This report is the first in a series of three that will examine the importance of stronger intellectual property rights (IPRs) to Canada's economy.
Trade and Intellectual Property
MLI argues that Canadian innovation will be harmed if Canada's federal government continues to ignore the intellectual problems the "promise doctrine" creates.
This C. D. Howe Institute report assesses the claims that strengthened protection for pharmaceutical patents pursuant to the terms of the the Comprehensive Economic and Trade Agreement (CETA) between Canada and the European Union and the TPP would result in an increase in health care costs and provide some estimates of C. D. Howe's own on the issue.
Robust intellectual property (IP) protection is vital for biopharmaceutical innovation. It provides the incentives and business certainty needed to attract and sustain long-term investment in prevention, treatments and cures. IP rights have little value without enforcement, however.
MLI writes that the United Nations High-Level Report on Access to Medicines, which calls for loosening intellectual property regulations (ostensibly to make drugs cheaper) would only make it more difficult to provide drug access to the world's most impoverished.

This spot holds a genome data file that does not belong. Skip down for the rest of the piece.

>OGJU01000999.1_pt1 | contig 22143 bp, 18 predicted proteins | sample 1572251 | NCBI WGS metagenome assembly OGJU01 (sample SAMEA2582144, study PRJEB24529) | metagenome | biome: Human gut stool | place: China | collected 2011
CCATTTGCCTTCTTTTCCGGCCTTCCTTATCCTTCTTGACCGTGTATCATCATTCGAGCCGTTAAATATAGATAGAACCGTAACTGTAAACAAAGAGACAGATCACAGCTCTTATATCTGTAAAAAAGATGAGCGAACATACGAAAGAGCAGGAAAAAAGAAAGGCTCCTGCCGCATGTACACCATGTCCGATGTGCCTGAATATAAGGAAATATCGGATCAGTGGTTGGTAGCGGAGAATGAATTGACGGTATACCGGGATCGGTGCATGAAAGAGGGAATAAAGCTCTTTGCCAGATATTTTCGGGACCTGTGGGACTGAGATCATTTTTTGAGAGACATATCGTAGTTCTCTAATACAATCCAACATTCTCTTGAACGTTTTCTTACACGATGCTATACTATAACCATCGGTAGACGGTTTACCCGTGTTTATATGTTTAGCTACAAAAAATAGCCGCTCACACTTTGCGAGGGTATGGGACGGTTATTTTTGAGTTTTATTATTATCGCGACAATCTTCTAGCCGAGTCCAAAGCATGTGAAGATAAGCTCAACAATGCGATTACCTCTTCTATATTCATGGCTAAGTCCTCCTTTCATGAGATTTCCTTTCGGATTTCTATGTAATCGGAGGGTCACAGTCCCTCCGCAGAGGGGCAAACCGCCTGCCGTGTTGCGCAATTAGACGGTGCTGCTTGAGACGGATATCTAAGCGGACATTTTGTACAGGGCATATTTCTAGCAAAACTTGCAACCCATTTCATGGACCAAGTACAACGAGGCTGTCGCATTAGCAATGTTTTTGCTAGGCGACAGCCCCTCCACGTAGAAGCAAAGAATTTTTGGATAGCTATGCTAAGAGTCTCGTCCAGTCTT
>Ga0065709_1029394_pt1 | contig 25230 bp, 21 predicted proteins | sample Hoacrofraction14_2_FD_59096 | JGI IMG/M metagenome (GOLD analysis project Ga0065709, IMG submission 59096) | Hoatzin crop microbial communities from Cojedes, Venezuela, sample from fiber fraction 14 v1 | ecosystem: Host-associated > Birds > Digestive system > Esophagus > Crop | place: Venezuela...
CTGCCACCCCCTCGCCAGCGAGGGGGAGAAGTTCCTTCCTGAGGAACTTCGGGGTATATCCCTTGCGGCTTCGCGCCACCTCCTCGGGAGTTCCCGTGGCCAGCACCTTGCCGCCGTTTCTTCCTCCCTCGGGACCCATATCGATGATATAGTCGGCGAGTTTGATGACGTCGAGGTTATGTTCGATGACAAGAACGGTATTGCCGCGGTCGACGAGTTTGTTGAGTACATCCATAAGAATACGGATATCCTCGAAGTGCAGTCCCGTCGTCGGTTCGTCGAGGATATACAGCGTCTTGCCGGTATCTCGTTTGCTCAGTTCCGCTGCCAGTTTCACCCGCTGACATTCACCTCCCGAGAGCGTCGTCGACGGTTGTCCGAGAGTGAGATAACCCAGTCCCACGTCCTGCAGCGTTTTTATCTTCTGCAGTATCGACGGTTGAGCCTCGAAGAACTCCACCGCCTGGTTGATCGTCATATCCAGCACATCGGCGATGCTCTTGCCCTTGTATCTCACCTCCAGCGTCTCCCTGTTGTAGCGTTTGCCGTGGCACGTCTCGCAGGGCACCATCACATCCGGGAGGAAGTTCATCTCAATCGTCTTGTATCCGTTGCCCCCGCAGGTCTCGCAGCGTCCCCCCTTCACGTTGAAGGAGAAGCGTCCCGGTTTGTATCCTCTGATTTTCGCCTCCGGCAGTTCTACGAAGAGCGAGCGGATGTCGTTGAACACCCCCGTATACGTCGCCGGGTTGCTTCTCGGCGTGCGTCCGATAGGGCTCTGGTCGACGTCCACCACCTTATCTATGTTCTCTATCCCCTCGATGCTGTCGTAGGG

This MLI study explores the many copyright issues facing the Canadian Heritage minister, and shows that supporting Canada’s artists, musicians and authors is about more than government programs and subsidies.
Fundación IDEA writes about the importance of intellectual property as a driver of innovation and competitiveness in Mexico.
Intellectual property protection has a positive effect on all four economic indicators: gross domestic product (GDP), trade, foreign direct investments (FDI) and the level of innovation.
As the Philippines participates in negotiations for new-generation free trade agreements (FTAs), it is crucial for the country to have a critical assessment of its readiness to meet the obligations set out therein.